08/24/2019 | News release | Distributed by Public on 08/24/2019 11:07
In 2017, California updated its lane-splitting laws, making it legal for motorcyclists who live within its borders. Learn where else it's legal today.
It shouldn't come as a surprise to those of you who have been following our blog for long enough, that all three of us-myself, Logan, and the Road Captain-are huge proponents of motorcycle safety. However… there's one thing in particular that we consistently disagree on, and that is the legality of lane-splitting.
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Divisive as it can be, lane-splitting deserves considerable attention for the supposed threats it poses to rider safety. Currently, there is only one state in the U.S. where lane-splitting is officially legal.
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By definition, lane-splitting is the practice of motorcyclists 'passing other vehicles traveling in the same direction by sharing their lane,' according to Berkeley News, who, in the same article, supports making this practice legal across the country, not just in California.
While the philosophical argument for the decriminalization of lane-splitting is a compelling one, I think the statistics associated with this riding practice deserve mention.
For one, idrivesafely.com reports that while 16 percent of motorcycle accidents are the result of riders 'surreptitiously passing cars between lanes,' a study conducted by the University of California - Berkeley claims that a motorcyclist is 'less likely to suffer from a physical injury than motorcycles that stay put in lanes.'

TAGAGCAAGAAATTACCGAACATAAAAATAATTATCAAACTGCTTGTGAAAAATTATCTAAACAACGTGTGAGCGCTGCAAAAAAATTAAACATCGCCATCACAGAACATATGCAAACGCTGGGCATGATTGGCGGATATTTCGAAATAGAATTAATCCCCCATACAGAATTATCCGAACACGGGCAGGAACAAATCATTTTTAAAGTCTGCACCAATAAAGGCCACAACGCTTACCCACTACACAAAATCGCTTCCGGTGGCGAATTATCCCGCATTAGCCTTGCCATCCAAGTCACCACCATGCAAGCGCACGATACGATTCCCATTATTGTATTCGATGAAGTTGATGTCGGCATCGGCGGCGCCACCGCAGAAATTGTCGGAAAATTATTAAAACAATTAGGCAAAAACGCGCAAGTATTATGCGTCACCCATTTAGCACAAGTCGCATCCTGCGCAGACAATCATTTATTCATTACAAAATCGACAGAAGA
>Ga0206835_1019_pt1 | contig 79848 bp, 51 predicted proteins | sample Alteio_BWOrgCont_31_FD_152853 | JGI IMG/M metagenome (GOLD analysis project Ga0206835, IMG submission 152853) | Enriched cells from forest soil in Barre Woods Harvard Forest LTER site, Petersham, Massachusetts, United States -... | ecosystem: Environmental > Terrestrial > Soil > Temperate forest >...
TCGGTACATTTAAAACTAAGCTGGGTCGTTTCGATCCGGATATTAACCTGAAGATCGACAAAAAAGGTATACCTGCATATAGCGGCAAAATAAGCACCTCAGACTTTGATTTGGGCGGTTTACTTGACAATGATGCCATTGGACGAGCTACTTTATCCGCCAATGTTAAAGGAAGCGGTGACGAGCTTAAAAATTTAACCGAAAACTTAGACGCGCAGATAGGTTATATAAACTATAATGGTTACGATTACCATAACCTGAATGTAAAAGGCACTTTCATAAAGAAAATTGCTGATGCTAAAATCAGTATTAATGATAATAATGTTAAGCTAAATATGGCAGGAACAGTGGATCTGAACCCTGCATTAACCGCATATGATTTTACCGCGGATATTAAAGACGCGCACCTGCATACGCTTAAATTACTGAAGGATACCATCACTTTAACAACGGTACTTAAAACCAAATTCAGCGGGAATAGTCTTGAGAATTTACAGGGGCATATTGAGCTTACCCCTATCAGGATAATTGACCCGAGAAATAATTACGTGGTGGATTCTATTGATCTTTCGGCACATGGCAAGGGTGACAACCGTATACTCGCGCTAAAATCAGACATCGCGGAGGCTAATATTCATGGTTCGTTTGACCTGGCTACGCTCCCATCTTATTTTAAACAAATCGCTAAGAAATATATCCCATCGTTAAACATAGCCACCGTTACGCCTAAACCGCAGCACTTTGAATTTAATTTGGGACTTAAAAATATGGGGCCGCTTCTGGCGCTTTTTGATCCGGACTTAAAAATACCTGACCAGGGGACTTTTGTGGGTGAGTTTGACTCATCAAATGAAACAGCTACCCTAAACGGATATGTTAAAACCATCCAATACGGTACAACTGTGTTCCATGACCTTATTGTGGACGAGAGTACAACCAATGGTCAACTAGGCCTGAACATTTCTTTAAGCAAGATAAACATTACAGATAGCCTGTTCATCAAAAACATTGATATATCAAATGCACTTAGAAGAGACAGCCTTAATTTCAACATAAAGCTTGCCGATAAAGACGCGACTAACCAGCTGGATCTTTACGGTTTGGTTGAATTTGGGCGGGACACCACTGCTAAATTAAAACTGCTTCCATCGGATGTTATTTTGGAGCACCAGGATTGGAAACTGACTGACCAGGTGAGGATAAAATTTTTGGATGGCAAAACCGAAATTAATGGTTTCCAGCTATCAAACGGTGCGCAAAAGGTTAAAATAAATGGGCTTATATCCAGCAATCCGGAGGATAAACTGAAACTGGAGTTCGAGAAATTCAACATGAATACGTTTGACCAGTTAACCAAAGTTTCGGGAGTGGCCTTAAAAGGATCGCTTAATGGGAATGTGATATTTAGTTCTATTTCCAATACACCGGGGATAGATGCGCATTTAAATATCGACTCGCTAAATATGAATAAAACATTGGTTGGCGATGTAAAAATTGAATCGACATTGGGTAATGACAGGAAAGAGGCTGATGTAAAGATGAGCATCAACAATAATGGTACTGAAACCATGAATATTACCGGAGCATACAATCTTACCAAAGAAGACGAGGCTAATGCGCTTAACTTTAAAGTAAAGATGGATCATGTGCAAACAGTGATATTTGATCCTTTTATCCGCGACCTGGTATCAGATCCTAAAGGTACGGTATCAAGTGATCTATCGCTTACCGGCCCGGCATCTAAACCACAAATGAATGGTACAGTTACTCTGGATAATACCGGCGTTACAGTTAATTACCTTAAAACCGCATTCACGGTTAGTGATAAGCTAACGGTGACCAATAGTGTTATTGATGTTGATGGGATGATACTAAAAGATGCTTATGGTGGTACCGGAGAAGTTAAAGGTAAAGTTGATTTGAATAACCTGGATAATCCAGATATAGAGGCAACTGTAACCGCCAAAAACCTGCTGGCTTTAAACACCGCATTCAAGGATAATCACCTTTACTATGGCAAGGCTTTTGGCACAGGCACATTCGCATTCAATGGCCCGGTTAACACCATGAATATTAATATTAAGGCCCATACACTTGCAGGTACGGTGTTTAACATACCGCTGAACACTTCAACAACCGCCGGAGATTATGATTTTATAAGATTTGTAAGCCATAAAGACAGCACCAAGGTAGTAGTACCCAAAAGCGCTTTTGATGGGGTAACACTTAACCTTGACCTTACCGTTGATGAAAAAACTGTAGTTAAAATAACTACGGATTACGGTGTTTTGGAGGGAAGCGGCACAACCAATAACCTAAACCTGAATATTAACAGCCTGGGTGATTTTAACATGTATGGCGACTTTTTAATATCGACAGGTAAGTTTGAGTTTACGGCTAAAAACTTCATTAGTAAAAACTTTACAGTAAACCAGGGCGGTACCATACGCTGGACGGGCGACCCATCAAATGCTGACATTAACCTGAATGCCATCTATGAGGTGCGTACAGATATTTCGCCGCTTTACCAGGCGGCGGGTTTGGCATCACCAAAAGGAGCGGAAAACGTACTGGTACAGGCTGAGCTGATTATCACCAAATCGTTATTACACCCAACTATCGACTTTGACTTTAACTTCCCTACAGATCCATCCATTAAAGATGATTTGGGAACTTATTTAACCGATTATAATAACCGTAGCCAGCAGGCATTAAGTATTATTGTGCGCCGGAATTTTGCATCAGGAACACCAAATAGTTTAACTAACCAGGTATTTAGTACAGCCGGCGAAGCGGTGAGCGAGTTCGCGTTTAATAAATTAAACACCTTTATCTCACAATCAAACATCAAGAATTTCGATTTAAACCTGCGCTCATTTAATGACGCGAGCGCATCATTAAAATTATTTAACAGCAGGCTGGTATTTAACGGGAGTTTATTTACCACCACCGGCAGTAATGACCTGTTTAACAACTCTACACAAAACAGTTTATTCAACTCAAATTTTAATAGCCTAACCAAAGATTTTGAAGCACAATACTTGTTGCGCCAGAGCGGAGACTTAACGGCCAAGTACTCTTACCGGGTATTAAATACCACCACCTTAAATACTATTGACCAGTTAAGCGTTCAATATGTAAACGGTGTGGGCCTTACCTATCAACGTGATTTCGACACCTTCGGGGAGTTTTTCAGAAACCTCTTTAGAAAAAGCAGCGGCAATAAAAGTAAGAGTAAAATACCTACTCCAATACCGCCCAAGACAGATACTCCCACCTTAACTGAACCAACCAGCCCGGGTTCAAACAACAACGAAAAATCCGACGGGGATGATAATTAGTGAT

By the same token, researchers who participated in the UC Berkeley study also maintain that lane-splitting poses little threat to rider safety if they're traveling at speeds that do not exceed the speed of other vehicles by more than 15 mph. 'Above a 15-mile-per-hour speed differential, the risk of injury [rises] significantly,' said study lead author Thomas Rice, epidemiologist at SafeTREC.
Despite these seemingly favorable stats, however, this is when I start deviating from the pack. While Logan and the Road Captain are steadfast in their belief that lane-splitting is ultimately harmless if done cautiously, I don't trust the other motorists around me enough to take the risk. Who's to say that if I slow down when filtering (as the Europeans fondly refer to it) that the surrounding vehicles will be vigilant enough to detect my presence? And will I have the time and mental wherewithal to reduce my speed enough to avoid any incident?
I just don't think so.
In the spirit of playing devil's advocate, I decided to look into the matter a bit more, and found that in the same article written by idrivesafely®, three benefits were attributed to lane-splitting:
Despite my qualms about the practice, I have to admit, these points are pretty strong.
To ensure all your bases are covered and you don't end up with a hefty fine, check out this infographic for a list of states that allow motorcycle lane-splitting and/or where the practice is neither mentioned nor explicitly outlawed:
While you won't see me filtering in prime-time traffic, I do recognize that, if done safely and according to the recommendations set forth by Mr. Rice, lane-splitting can do us all a little good on the road. Still, I don't think I'll be changing my stance anytime soon.
Do you think motorcycle lane-splitting should be legalized in all states? Let me know in a comment!
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